What comes to mind if you hear these figures without context? 11 One-Day International matches, 10 innings, 372 runs at 41.33 with a strike-rate of 98.67.
They seem better than good, even perhaps excellent. So how does a man with those numbers, the exact ones Yuvraj Singh has had since his comeback to the Indian team, come to be dropped? Or well, not dropped but ‘rested’? Which could become ‘rotated’ if he suddenly signs up with an English county.
Here are some more numbers. Since January 15, 2017 – the date of Yuvraj’s comeback ODI against England – to date, those batting at No.4 in ODIs have collectively scored at an average of 39.04 and a strike-rate of 89.81. This is for ODIs among the top eight teams – which incidentally includes Bangladesh this year instead of Windies, and rightfully so. The No.4 position is chosen because Yuvraj has batted there in nine of his ten innings, with the other one at No.5 and against Windies.
Yuvraj’s bare numbers are superior to the global average of the top eight teams. And yet he’s not in India’s ODI team. And yet, it doesn’t feel wrong. That is the key. His exclusion does not feel out of place. To see why, it bears delving a bit deeper in his numbers.
Yuvraj has got more than 40% of his runs in one innings alone, the 150 he hit against England in the second ODI. That apart he has only one other 50-plus score, the match-turning 53 against Pakistan in India’s Champions Trophy 2017 opener. Take those two innings away and in the other eight, the numbers are a very middling average of 24.14 with a strike-rate of 77.52.
To be fair to comparisons, those two innings should also be excluded from the overall make up of what No.4 batsmen have done in this period. But because samples taken from a broader base tend not to fluctuate wildly given some exclusions, it gives an average of 37.26 and a strike-rate of 87.78 – lesser than before but very considerably above Yuvraj’s numbers.
There is also the matter of Yuvraj, the overall package. He trained at the National Cricket Academy when those who were selected for the India A team for the four-dayers in South Africa were there, and worked considerably on his bowling too, under the watchful eyes of Narendra Hirwani, as astute a bowling mind as you can hope to find. But when he played for India in this year, he has hardly been called on to bowl. Ideally, if he wanted to prove he was still a more than one string to his bow cricketer, that training and additional bite in bowling should have come before. And there’s also the fact that on the field, the Yuvraj of old is no longer there. The one who made India sit up and believe that they could have fielders at point who dived, who created an aura with their presence, who made the opposing batsmen believe they would have to manufacture a special shot to get the ball past him. Today’s Yuvraj – and it’s almost painful to type this – has to be hidden in the field. Painful because watching an athlete struggle at something he was a trendsetter at is never a happy sight. But the truth is that with the burden of being largely only a batsman, a hit-rate of 20% success is just not good enough.
And it’s especially not good enough if you have the calibre of batsmen of Manish Pandey and Shreyas Iyer waiting to get a look in. Forget about building a team for the 2019 World Cup, there is a strong case for ignoring that and having either, or both, of those two into the mix independent of that too.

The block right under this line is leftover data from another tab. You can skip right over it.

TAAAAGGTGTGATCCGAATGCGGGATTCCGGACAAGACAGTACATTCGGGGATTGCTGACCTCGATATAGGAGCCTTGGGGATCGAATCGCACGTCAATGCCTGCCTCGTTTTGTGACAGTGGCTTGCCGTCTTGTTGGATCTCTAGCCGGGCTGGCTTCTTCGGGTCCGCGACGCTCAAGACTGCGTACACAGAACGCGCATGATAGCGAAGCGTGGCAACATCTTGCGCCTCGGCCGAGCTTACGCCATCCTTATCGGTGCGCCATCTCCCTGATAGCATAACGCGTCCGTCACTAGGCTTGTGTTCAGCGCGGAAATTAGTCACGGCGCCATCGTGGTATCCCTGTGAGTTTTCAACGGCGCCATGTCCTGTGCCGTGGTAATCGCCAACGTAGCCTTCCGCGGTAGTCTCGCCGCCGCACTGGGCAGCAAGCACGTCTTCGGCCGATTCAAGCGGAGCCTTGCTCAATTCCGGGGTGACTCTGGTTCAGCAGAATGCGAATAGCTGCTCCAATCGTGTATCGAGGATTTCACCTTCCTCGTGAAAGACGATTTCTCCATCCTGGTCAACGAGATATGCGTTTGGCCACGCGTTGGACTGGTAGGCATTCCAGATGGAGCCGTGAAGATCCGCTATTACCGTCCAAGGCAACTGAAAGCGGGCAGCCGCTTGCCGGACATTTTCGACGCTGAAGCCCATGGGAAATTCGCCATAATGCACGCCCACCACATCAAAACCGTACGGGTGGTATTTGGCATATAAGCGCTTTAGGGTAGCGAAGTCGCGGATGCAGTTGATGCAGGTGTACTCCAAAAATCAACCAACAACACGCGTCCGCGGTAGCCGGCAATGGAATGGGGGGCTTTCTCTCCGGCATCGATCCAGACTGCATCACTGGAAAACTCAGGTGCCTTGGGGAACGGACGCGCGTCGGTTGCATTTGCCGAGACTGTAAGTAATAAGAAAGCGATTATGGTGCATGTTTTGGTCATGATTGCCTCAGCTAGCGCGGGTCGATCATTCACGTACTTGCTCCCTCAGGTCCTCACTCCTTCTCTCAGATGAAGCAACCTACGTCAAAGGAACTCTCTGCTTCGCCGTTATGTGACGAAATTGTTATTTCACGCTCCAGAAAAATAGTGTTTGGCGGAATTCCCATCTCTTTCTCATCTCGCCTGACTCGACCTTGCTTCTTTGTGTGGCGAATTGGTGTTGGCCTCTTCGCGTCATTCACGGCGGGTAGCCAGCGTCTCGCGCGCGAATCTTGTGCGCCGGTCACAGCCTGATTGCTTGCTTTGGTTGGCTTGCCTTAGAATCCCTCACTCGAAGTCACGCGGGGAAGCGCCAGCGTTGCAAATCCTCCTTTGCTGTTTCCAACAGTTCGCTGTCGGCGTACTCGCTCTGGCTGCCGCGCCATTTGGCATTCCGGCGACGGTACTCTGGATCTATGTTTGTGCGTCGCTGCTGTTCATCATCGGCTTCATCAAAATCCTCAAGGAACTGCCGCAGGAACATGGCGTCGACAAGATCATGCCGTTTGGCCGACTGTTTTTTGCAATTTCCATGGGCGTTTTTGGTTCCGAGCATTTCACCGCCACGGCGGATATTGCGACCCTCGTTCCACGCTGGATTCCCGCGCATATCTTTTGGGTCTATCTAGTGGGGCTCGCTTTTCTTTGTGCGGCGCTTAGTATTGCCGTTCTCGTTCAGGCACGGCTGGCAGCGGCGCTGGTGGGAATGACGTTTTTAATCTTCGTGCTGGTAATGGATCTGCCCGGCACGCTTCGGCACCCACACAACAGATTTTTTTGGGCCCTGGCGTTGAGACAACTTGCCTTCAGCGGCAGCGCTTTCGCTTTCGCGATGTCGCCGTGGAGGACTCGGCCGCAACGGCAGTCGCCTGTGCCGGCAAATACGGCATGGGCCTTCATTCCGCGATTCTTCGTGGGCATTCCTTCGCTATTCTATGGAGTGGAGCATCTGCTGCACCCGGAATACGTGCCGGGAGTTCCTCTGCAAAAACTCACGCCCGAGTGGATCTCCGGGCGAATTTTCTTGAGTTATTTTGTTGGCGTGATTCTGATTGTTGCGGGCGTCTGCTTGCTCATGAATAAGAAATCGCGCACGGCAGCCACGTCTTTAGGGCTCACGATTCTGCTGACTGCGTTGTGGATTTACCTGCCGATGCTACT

Does this mean it’s the end of the road for Yuvraj as an international cricketer? No one can say with certainty naturally, but there seems to be a fairly strong circumstantial case for it. Pandey surely deserves an extended run, and with someone like Hardik Pandya growing in confidence and batting chops, there is added beef in India’s lower middle order to make Yuvraj’s capacity for big hits superfluous. Whatever the selectors say about ‘rest’ or ‘rotation’, is it feasible to drop some younger players without giving them a long rope? Especially if they see some success?
On the balance then, how would one class the Yuvraj recall? A necessary and moderately successful short-term call-up that did the job that the selectors expected? Or a needlessly nostalgic harking back to the past when the Indian team would have been better served by blooding a younger man?
The ostensible reason for Yuvraj’s recall was to lend experience in the middle order keeping the Champions Trophy in view. You could view it as Yuvraj having been brought in for a specific purpose, and judging the reasons for that purpose rather than the results.
Do the reasons stand up to scrutiny. If you have Rohit Sharma, Virat Kohli and MS Dhoni in the top five after all, does it really matter that more experience is needed. Sure if you have two candidates equal in every other respect, experience will tilt the scales. But that was not quite the case for the Indian team. There was a touch of the emotional about Yuvraj’s recall, and while emotion is very desirable in cricket when shown by fans, it should be furthest from the minds of those selecting teams. In an all-time Indian ODI XI, Yuvraj would swagger into the middle-order, no questions asked. In today’s XI? Not so much.
But regardless, the call was made and Yuvraj didn’t exactly fail, though neither was he a rip-roaring success. Had he been one, then having him play on even after the Champions Trophy would have been a given.
But while the last memory of Yuvraj in India Blue might well be of a batsman who still retained a touch of magic, though couldn’t bring it out on the park as often as either he, his team, or his supporters would have liked. Perhaps it’s fitting that the exit is such. Fairy-tale farewells belong only in fairy-tales. Much better to fade with the glow of nostalgia still warm, than to be made to drag on well past sell-by dates.
For easily one of India’s greatest match-winners with the white ball, that much is allowed, and fitting.